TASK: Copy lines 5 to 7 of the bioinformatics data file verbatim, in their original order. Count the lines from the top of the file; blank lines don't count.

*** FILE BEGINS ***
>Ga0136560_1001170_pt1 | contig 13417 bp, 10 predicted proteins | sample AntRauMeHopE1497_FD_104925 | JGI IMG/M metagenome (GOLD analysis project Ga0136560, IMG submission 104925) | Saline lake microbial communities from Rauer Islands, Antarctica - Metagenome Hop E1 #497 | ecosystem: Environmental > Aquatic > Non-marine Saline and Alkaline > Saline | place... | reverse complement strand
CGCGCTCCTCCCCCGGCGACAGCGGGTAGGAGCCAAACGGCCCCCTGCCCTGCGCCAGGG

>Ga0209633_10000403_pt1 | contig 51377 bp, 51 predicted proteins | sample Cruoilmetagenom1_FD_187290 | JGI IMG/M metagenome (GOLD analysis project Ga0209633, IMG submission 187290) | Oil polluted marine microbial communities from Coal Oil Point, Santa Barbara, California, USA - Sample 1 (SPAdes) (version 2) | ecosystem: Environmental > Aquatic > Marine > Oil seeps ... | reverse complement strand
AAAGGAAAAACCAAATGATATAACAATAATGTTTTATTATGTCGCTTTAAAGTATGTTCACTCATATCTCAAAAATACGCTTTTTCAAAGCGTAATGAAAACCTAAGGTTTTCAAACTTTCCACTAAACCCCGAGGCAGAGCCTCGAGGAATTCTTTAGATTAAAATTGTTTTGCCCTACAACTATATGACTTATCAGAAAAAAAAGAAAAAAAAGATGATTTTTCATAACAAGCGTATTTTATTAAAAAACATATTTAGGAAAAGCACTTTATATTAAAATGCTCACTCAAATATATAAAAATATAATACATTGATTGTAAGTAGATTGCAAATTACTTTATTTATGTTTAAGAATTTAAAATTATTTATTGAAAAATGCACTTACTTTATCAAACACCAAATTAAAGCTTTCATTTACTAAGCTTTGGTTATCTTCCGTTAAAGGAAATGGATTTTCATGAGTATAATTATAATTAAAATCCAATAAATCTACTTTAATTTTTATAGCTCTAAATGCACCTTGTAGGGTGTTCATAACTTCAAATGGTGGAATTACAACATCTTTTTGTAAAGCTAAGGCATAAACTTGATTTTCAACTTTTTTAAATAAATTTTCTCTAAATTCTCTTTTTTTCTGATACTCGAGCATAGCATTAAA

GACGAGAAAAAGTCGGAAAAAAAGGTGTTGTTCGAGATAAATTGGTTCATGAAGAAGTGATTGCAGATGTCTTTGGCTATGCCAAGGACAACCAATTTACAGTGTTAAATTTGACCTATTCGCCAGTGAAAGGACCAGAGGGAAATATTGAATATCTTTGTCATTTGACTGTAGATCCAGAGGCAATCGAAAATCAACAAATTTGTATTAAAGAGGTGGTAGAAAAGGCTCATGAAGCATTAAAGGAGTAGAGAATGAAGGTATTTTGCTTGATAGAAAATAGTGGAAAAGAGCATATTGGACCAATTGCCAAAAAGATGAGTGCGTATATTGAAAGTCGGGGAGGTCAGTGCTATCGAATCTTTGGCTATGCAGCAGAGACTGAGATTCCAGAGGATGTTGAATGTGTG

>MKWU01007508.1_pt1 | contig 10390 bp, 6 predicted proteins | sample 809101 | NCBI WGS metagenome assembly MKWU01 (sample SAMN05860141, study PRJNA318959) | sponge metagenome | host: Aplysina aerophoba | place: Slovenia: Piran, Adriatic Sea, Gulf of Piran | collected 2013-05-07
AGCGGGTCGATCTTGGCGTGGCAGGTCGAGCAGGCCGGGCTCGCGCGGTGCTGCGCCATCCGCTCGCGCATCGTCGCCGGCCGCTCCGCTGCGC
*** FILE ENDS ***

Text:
GACGAGAAAAAGTCGGAAAAAAAGGTGTTGTTCGAGATAAATTGGTTCATGAAGAAGTGATTGCAGATGTCTTTGGCTATGCCAAGGACAACCAATTTACAGTGTTAAATTTGACCTATTCGCCAGTGAAAGGACCAGAGGGAAATATTGAATATCTTTGTCATTTGACTGTAGATCCAGAGGCAATCGAAAATCAACAAATTTGTATTAAAGAGGTGGTAGAAAAGGCTCATGAAGCATTAAAGGAGTAGAGAATGAAGGTATTTTGCTTGATAGAAAATAGTGGAAAAGAGCATATTGGACCAATTGCCAAAAAGATGAGTGCGTATATTGAAAGTCGGGGAGGTCAGTGCTATCGAATCTTTGGCTATGCAGCAGAGACTGAGATTCCAGAGGATGTTGAATGTGTG

>MKWU01007508.1_pt1 | contig 10390 bp, 6 predicted proteins | sample 809101 | NCBI WGS metagenome assembly MKWU01 (sample SAMN05860141, study PRJNA318959) | sponge metagenome | host: Aplysina aerophoba | place: Slovenia: Piran, Adriatic Sea, Gulf of Piran | collected 2013-05-07
AGCGGGTCGATCTTGGCGTGGCAGGTCGAGCAGGCCGGGCTCGCGCGGTGCTGCGCCATCCGCTCGCGCATCGTCGCCGGCCGCTCCGCTGCGC